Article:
Rebecca Galemba, (PhD Brown University) is an anthropologist and has been a Lecturer at the Korbel School of International Studies since 2012. Prior to Korbel, she was a Lecturer in Social Studies at Harvard University. Her research on informal and illicit economies at the Mexico-Guatemala border has been published in American Ethnologist, The Anthropology of Work Review, the Applied Anthropologist, and Political and Legal Anthropology Review, among others. She is currently working on her book, Contraband Corridor: Legality, Morality and Survival at the Mexico-Guatemala Border, which examines how residents at the Mexico-Guatemala border interpret the smuggling of basic goods as legitimate work in the context of crisis in the countryside, restrictive official trade policies, and militarized border security. She will also be beginning a qualitative study on wage theft experienced by Denver immigrant day laborers in collaboration with Korbel students and colleagues from the Sturm College of Law.
Lynn Holland, (Ph.D. political science, University of California at Los Angeles) has taught at the Josef Korbel School of International Studies for the last ten years. Her courses have included International Political Economy, Political Economic Development in Latin America, Democracy and Militarism in Latin America and Illicit Markets in the Americas. She has written on citizenship, immigration and deportation in the U.S., land rights and development in Central America, and the historic evolution of drug policy in the U.S. She was the recipient of the Ruth Murray Underhill Teaching Award in 2011.
Jonathan D. Moyer is the Associate Director of the Frederick S. Pardee Center for International Futures (IFs) and a Research Assistant Professor at the Josef Korbel School of International Studies at the University of Denver. His research focuses on measuring and modeling international relations theory. His dissertation analyzed trends and pressures driving international conflict (global power transition, climate change, demographic shifts, state failure, and peak oil) by formalizing assumptions and building scenarios within the International Futures (IFs) model. While his research focuses on international relations theory, Jonathan also has published on the following topics: domestic governance and national stability, infrastructure, environmental constraints on human development, malaria, education, ethics and trade, traffic fatalities, and agricultural development. Jonathan has been working with IFs since he started his MA program in Denver in the fall of 2005. In this capacity, he has consulted for the US National Intelligence Council, the European Commission, the United States Institute of Peace, the New Partnership for African Development (NEPAD), the government of Slovenia, the government of Kosovo, and various organizations in South Africa. He has led many projects that have extended the IFs model through data gathering, modeling, or analysis.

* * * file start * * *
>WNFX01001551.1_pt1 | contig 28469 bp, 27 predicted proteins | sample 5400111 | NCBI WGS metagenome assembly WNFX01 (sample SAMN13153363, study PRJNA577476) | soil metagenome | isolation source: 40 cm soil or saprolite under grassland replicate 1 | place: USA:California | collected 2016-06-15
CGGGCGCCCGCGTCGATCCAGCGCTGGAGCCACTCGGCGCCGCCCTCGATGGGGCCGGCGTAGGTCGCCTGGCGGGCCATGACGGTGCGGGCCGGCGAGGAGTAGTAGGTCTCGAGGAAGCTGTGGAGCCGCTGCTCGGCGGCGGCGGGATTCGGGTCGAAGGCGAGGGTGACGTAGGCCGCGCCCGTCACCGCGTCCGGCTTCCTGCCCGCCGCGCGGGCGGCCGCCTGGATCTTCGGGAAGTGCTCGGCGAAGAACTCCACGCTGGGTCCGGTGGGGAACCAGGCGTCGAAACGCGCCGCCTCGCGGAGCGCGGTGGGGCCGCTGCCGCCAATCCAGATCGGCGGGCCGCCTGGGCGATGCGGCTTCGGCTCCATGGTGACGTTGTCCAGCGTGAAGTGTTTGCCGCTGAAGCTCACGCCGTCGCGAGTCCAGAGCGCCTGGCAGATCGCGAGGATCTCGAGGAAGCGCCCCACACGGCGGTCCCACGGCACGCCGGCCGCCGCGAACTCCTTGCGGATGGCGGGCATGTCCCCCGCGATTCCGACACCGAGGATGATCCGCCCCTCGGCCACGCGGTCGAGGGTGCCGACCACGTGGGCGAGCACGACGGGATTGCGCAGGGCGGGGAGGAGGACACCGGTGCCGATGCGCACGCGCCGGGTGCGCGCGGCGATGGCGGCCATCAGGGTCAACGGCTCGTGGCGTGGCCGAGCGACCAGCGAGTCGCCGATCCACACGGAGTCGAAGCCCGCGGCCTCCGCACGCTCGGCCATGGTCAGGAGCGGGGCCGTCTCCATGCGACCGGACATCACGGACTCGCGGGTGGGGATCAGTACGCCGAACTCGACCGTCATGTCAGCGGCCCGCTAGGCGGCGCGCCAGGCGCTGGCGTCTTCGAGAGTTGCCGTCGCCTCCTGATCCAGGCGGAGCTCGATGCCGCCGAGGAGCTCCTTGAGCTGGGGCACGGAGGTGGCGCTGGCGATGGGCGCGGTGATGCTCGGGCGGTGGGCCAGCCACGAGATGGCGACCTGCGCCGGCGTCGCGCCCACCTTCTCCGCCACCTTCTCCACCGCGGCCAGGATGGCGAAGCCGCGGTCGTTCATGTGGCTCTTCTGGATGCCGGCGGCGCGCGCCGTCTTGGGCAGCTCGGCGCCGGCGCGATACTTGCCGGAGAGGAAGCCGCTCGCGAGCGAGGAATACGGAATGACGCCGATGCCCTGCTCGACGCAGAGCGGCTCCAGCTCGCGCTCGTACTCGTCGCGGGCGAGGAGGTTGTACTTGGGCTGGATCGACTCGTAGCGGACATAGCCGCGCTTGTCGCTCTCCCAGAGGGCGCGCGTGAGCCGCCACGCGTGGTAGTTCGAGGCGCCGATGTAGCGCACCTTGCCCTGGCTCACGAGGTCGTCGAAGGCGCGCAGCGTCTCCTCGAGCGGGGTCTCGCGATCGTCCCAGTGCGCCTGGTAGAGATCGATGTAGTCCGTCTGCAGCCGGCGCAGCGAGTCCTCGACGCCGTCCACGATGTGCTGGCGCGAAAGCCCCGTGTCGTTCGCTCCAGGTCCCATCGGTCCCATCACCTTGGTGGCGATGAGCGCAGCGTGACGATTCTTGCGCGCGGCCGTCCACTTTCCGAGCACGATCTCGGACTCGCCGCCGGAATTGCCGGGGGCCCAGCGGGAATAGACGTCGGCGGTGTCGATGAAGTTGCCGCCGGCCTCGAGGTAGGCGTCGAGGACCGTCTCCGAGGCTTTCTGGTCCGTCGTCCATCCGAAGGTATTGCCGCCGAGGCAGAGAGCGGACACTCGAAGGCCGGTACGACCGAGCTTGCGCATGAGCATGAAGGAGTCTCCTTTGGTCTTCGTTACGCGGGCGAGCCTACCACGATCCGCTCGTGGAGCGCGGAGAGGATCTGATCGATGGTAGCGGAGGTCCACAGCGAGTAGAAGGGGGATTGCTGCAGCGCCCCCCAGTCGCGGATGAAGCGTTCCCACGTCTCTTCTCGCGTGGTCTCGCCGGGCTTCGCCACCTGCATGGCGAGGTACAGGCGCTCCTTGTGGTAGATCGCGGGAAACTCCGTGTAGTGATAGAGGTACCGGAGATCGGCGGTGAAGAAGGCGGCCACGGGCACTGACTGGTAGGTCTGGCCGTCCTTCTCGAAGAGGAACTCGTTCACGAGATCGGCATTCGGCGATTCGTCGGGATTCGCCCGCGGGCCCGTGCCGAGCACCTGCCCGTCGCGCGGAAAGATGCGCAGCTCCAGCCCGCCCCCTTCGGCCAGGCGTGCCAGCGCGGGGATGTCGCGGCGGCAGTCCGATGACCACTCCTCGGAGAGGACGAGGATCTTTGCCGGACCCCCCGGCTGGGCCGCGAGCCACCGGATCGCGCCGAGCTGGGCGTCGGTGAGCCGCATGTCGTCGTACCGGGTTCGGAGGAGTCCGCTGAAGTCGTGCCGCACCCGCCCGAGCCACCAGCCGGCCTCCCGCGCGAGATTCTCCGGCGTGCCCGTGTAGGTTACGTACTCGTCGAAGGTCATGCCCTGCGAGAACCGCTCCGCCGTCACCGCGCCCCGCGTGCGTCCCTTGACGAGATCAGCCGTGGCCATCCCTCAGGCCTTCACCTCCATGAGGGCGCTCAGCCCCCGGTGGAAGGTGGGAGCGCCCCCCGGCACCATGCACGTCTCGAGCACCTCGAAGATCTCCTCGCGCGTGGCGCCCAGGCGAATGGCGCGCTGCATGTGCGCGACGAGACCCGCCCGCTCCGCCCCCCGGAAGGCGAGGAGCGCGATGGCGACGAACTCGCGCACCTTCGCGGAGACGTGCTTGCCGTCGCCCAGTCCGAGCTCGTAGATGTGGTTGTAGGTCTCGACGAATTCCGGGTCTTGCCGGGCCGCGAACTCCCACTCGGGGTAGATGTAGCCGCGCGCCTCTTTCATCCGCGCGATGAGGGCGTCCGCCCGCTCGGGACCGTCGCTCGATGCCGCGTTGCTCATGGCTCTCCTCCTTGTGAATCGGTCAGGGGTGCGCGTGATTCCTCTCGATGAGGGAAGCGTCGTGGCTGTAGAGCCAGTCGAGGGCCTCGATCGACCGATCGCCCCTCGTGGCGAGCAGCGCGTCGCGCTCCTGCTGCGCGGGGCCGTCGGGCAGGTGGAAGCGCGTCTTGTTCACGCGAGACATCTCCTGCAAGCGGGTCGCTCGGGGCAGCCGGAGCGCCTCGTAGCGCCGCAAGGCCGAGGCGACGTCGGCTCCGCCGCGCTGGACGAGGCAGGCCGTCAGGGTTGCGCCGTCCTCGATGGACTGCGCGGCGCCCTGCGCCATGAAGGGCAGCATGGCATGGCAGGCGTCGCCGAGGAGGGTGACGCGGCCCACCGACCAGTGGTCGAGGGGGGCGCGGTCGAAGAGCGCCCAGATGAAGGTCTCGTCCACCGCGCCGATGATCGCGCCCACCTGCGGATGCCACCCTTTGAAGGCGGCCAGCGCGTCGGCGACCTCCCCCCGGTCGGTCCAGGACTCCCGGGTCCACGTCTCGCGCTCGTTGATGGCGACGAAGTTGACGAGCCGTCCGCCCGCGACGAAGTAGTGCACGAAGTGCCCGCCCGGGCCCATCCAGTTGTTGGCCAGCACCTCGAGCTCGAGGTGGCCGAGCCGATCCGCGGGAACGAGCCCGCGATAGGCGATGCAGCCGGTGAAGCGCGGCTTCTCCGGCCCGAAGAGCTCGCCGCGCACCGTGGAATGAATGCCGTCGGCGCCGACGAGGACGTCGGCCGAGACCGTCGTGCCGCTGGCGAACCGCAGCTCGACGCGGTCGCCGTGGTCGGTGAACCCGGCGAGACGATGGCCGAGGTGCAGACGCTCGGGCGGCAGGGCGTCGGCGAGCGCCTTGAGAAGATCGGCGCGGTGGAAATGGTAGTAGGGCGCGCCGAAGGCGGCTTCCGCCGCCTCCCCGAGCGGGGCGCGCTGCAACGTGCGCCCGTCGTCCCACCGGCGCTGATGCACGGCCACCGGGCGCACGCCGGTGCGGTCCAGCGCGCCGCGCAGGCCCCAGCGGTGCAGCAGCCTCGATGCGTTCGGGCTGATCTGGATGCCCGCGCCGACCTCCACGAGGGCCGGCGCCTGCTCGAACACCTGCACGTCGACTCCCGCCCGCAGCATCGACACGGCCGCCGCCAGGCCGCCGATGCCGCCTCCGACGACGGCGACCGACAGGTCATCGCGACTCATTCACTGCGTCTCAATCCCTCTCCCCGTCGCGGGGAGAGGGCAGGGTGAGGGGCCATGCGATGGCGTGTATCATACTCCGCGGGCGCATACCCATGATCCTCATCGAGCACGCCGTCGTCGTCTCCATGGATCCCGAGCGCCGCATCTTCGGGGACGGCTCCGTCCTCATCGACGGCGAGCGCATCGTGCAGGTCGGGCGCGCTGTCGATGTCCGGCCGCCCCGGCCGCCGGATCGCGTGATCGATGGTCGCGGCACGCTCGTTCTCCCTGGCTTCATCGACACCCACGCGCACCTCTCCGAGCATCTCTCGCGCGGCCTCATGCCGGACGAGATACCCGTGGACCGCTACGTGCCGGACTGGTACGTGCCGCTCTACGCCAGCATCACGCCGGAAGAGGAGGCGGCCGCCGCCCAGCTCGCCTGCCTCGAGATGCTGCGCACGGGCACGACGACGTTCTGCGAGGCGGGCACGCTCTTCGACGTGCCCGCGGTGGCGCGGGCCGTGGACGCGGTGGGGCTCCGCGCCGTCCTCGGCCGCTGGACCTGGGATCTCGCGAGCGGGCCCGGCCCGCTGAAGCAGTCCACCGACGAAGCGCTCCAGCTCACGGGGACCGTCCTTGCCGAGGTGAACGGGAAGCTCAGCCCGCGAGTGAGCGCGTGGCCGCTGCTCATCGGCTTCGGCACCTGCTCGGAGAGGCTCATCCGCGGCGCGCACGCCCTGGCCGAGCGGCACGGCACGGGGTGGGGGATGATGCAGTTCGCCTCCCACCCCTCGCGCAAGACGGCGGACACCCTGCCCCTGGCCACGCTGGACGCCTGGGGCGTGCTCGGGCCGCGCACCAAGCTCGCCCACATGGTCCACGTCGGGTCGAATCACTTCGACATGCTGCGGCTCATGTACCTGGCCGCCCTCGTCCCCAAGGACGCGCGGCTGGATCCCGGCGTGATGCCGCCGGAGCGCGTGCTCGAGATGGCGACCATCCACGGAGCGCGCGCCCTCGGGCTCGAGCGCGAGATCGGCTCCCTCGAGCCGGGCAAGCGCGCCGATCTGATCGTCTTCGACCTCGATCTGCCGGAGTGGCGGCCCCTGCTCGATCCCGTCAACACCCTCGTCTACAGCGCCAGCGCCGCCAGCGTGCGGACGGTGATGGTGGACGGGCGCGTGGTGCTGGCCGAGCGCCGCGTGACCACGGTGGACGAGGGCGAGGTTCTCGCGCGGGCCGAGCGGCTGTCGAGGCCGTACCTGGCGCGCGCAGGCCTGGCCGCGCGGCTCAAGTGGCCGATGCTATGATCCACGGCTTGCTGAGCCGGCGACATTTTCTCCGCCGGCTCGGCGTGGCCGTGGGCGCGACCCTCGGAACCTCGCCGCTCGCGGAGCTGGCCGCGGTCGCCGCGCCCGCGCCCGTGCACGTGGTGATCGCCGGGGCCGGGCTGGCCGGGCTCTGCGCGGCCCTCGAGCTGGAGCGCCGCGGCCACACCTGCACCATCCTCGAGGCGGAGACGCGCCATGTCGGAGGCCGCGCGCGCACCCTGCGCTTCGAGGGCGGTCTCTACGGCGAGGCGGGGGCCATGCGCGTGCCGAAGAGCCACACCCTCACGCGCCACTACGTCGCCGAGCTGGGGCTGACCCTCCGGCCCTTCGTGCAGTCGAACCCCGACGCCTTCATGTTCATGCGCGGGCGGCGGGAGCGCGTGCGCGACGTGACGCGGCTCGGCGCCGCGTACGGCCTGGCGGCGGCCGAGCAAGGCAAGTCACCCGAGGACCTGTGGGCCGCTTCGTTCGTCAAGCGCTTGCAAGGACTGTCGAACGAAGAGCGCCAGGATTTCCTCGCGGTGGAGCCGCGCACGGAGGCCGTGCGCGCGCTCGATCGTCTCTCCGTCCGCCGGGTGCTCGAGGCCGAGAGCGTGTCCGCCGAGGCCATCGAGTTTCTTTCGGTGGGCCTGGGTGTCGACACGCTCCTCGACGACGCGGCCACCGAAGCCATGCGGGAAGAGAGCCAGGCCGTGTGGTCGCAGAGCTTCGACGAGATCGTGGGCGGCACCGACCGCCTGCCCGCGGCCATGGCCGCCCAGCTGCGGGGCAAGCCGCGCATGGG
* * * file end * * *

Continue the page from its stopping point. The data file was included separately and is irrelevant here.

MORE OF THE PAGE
Tricia Olsen (Ph.D. Political Science, University of Wisconsin–Madison) is an Assistant Professor at the University of Denver where she researches and teaches about business ethics, human rights, and sustainability in emerging economies. Dr. Olsen’s current research is on business and human rights, which involves the creation of a large-N database of historical trends of businesses’ human rights practices. She also writes about the development, and ethics, of microfinance across emerging economies. Her work has been published in the Journal of Business Ethics, Human Rights Quarterly, Journal of Human Rights, and Journal of Peace Research. Olsen has received support from Fulbright-Hays, the British Academy/Leverhulme, FLAS, the PEO Foundation, the Latin American Public Opinion Project, and Zennström Philanthropies, among others.
Peter W. Van Arsdale, Ph.D., earned his doctorate in applied and cultural anthropology from the University of Colorado – Boulder. As a Senior Lecturer at the University of Denver’s Josef Korbel School of International Studies, he also directs its African Initiatives program. On a part-time consultancy basis, he serves as a Senior Researcher with eCrossCulture Corporation. Throughout his 40-year career, he has served as co-founder of six community organizations in Colorado and the U.S., has published six books and over 150 articles, issue papers, and essays. Van Arsdale has worked in a dozen countries worldwide, most recently Timor-Leste, South Sudan, and Ethiopia. Often featuring refugee issues, his applied research and community outreach have engaged topics involving resource development, human rights, mental health, and humanitarianism. He has served as an expert witness in court cases involving Sudanese and Bosnian asylum seekers. He is a former president of the National Association for the Practice of Anthropology.